For the Inflation Reduction Act to work, the US needs permitting reform
The Inflation Reduction Act (IRA) represents the largest investment in domestic clean energy in our country’s history and a major opportunity to make America a leader in the global energy transition. This historic law puts the clean energy industry on a path to produce enough clean power to fuel every home in America, employ nearly 1 million Americans by 2030, enhance grid reliability, strengthen the nation’s energy security, and keep the nation within striking distance of climate goals. We are ready to rapidly scale clean energy installation across the country.
And that means we need to start building.
Easier said than done.
The current permitting process for clean energy projects is a risk to this once-in-a-generation opportunity. Analysis shows that to achieve the country’s goal of 100 percent clean energy in the electric sector by 2035, we must expand annual installations of wind and solar energy by two to four times and increase transmission infrastructure by 60 percent over the next 15 years. Today, the average timeline for a clean energy project to obtain necessary environmental reviews is 4.5 years, with transmission reviews often taking years longer.
This unprecedented energy transition is simply not possible with our current permitting process. Under the National Environmental Policy Act (NEPA), federal agencies are required to prepare an environmental impact statement that reviews any projects associated with federal lands, federal funding, or federal permits and approvals. As renewable projects become more prevalent in the coming years, the frequency of federal involvement is only expected to increase. To meet our anticipated climate goals, Congress must consider reasonable reforms for clean energy projects that preserve the substance of bedrock environmental laws while expediting the permitting process under them.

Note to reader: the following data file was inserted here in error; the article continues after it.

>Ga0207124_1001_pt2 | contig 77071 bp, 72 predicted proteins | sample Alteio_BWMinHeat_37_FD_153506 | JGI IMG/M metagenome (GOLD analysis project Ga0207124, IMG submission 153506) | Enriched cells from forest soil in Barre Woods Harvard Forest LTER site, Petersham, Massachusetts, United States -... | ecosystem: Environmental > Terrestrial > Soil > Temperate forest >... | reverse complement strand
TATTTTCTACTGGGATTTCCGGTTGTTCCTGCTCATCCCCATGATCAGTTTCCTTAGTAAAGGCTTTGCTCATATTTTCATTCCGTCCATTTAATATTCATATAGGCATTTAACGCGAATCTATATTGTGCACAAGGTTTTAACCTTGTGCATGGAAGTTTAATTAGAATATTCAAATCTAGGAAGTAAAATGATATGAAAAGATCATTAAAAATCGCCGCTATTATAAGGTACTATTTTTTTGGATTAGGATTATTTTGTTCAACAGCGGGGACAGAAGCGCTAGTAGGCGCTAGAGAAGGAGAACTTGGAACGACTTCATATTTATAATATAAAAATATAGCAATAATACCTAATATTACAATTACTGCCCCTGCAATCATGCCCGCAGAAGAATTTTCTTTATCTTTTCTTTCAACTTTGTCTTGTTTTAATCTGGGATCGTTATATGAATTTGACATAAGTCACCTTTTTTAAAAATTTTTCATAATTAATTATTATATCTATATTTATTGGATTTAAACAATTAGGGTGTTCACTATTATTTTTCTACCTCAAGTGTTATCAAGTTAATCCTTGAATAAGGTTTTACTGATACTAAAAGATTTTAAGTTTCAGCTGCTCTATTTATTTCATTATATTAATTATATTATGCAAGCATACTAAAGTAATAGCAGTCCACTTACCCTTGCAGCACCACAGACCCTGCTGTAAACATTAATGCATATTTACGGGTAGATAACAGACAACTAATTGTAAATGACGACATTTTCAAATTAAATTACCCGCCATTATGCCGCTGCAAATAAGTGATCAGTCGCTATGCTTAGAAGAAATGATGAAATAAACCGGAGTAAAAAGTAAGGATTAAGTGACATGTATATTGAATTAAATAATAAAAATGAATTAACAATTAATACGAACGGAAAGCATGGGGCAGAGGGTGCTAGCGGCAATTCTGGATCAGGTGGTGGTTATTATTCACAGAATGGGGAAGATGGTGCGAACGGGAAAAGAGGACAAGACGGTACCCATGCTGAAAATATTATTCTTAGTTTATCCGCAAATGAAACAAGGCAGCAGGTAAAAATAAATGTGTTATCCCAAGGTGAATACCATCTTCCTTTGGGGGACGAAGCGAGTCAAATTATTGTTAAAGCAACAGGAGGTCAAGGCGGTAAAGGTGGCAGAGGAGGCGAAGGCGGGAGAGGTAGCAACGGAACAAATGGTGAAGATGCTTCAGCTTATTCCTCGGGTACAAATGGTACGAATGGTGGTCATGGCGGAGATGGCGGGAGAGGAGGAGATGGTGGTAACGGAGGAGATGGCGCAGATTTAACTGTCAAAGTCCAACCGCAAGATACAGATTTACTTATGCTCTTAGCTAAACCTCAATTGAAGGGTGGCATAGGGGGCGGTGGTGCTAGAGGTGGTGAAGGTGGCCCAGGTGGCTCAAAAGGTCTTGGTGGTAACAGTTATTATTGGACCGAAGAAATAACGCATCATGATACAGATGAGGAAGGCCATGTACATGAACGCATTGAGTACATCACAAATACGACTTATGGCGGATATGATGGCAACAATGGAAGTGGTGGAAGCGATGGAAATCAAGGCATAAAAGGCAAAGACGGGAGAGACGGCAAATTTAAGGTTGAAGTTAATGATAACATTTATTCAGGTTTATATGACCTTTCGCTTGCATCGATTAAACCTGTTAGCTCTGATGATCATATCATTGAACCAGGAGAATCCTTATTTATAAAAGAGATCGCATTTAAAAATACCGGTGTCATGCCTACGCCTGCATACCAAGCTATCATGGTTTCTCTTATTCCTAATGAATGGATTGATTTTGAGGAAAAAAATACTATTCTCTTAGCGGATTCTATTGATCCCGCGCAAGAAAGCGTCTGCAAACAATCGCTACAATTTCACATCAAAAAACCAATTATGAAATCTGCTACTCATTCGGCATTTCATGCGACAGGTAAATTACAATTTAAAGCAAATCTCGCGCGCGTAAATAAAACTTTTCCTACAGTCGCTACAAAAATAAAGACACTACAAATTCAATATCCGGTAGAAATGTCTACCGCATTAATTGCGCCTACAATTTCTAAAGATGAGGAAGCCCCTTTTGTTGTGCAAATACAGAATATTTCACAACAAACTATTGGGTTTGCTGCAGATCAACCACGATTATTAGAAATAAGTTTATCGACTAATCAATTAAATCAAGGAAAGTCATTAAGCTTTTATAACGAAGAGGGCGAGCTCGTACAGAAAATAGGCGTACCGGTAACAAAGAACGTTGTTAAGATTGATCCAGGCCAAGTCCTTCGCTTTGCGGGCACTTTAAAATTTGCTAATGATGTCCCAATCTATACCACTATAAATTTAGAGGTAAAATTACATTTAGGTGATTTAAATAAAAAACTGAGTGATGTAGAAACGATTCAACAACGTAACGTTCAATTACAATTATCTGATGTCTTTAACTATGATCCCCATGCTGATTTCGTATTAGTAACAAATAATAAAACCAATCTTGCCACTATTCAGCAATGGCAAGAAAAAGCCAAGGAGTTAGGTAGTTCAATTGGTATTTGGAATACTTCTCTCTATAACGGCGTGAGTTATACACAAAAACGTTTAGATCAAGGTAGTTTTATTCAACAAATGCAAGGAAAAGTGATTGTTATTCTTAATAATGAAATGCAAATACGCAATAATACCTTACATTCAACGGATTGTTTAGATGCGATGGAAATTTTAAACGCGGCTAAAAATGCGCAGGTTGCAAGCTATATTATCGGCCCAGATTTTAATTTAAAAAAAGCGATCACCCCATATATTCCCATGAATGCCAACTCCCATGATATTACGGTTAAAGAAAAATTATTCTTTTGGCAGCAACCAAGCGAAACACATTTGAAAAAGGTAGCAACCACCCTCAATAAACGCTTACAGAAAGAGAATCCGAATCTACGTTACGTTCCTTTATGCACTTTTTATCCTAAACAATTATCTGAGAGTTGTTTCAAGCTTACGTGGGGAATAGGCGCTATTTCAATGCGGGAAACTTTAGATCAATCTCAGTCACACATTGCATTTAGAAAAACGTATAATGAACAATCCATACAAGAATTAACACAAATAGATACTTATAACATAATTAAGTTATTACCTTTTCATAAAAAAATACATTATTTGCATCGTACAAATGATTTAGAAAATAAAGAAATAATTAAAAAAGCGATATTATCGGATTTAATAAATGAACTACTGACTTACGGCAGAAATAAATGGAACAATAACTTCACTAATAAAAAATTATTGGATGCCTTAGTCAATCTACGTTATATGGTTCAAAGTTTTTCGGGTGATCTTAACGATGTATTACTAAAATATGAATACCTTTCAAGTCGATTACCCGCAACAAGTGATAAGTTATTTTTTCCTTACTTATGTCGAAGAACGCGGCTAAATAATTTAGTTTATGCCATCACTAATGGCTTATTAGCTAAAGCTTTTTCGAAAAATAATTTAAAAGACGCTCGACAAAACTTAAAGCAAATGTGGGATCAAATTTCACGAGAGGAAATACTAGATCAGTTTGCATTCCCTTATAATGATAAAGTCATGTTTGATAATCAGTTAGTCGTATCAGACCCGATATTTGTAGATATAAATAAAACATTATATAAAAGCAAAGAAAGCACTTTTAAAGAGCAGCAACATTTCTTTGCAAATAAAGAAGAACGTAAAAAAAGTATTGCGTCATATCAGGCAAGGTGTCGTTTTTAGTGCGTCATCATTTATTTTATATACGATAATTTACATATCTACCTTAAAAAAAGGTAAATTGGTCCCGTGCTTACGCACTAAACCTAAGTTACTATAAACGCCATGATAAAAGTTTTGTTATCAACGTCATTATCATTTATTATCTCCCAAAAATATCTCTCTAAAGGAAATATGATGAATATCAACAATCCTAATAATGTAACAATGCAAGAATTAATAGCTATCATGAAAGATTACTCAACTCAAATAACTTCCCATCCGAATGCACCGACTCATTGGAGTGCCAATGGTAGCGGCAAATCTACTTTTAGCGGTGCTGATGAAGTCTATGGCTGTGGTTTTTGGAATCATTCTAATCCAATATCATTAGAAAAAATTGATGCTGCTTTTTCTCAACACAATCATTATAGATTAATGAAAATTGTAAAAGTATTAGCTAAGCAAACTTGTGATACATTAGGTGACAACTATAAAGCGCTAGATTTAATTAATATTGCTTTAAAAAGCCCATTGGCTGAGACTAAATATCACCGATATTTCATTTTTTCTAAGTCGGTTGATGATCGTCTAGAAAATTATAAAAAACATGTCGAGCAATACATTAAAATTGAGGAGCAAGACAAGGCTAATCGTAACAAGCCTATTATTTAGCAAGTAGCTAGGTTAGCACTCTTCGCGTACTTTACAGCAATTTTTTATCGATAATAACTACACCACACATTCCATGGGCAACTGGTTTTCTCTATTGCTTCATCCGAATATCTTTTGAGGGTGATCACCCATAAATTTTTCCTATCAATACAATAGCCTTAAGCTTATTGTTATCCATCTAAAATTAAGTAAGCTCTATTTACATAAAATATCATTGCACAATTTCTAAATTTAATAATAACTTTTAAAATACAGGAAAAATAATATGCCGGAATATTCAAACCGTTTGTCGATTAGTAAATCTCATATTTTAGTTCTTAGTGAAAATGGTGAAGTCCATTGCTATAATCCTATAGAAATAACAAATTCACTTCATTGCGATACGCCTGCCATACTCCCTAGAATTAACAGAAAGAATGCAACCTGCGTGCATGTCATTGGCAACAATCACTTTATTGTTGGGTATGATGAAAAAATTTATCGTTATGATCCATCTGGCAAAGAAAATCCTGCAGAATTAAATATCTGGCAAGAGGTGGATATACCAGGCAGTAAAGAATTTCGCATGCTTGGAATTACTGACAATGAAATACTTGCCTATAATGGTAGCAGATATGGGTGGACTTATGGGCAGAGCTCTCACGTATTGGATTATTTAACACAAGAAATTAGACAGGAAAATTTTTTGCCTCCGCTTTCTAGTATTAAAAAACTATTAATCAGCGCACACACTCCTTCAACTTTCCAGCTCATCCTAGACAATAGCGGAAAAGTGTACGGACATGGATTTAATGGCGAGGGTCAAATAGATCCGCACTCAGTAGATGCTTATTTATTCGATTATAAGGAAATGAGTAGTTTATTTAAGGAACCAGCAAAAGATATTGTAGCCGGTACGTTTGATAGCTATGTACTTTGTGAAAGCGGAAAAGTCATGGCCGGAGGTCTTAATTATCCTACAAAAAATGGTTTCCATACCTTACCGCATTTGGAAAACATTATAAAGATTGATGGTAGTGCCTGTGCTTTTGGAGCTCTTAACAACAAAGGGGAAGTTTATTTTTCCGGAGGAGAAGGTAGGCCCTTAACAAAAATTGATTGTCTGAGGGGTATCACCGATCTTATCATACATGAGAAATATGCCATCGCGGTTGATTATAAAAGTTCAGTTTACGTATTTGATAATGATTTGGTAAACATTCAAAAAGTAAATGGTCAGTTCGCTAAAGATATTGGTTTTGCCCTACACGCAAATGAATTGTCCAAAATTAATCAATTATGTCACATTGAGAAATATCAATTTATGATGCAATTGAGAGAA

Based on modeling by the American Clean Power Association, the IRA will deliver 525 to 550 gigawatts of utility-scale clean power by 2030 — meaning there will be enough clean energy on the grid to power every home in America. This projected growth represents between $550 to $600 billion in capital investment and will create 500,000 new clean energy jobs. The IRA will more than triple the size of the clean energy industry while doubling its workforce by 2030 — all while keeping us within striking distance of the country’s 2030 emissions reduction goals.
Without permitting reform, such as the recently released proposal to speed up the process for energy projects, the United States runs the risk of falling 100 gigawatts short of this expected clean energy impact. Project delays from the current permitting system would result in 550 million metric tons of additional carbon emissions this decade — equivalent to the annual emissions of 88 coal-fired power plants — as clean energy projects would not come online timely enough to displace those emissions. This also translates to fewer jobs: Absent environmentally responsible permitting reform, $100 billion less is expected to be invested in clean energy projects this decade, reducing projected job creation by 100,000 jobs.
What does common-sense permitting reform look like? As a first step, reforms should establish time frames for the completion of environmental reviews. Successfully deploying wind, solar, energy storage and transmission projects require a predictable, timely, and cost-effective framework, and codified time limits can help set boundaries that support the timely completion of environmental reviews.
Permitting should also account for project delays, which often occur due to coordination and communication challenges between lead and participating agencies. To address this, Congress should ensure a lead agency can spearhead environmental reviews, greater interagency coordination, and concurrent agency reviews.
Further, reforms should maximize the use of programmatic approaches to permitting and environmental reviews for onshore clean energy infrastructure projects. This will support federal agencies knowing when or how to optimally use programmatic reviews to allow projects to effectively tier from them to expedite the time it takes to do an environmental review.
The clean energy industry stands ready to deliver clean, affordable, and reliable power to all Americans. We must put politics aside and come together to pass common-sense and overdue permitting reforms. As Congress considers potential reforms to the permitting system, we can’t let this unprecedented opportunity pass us by. It’s time to finish the job and follow through on the promise of this historic legislation. Simply put: Without building these clean energy projects, we can’t reach the climate goals and targets we need to achieve.
Heather Zichal is CEO of the American Clean Power Association, an industry group including companies across the clean power sector. She also served as energy and climate change advisor to President Obama.
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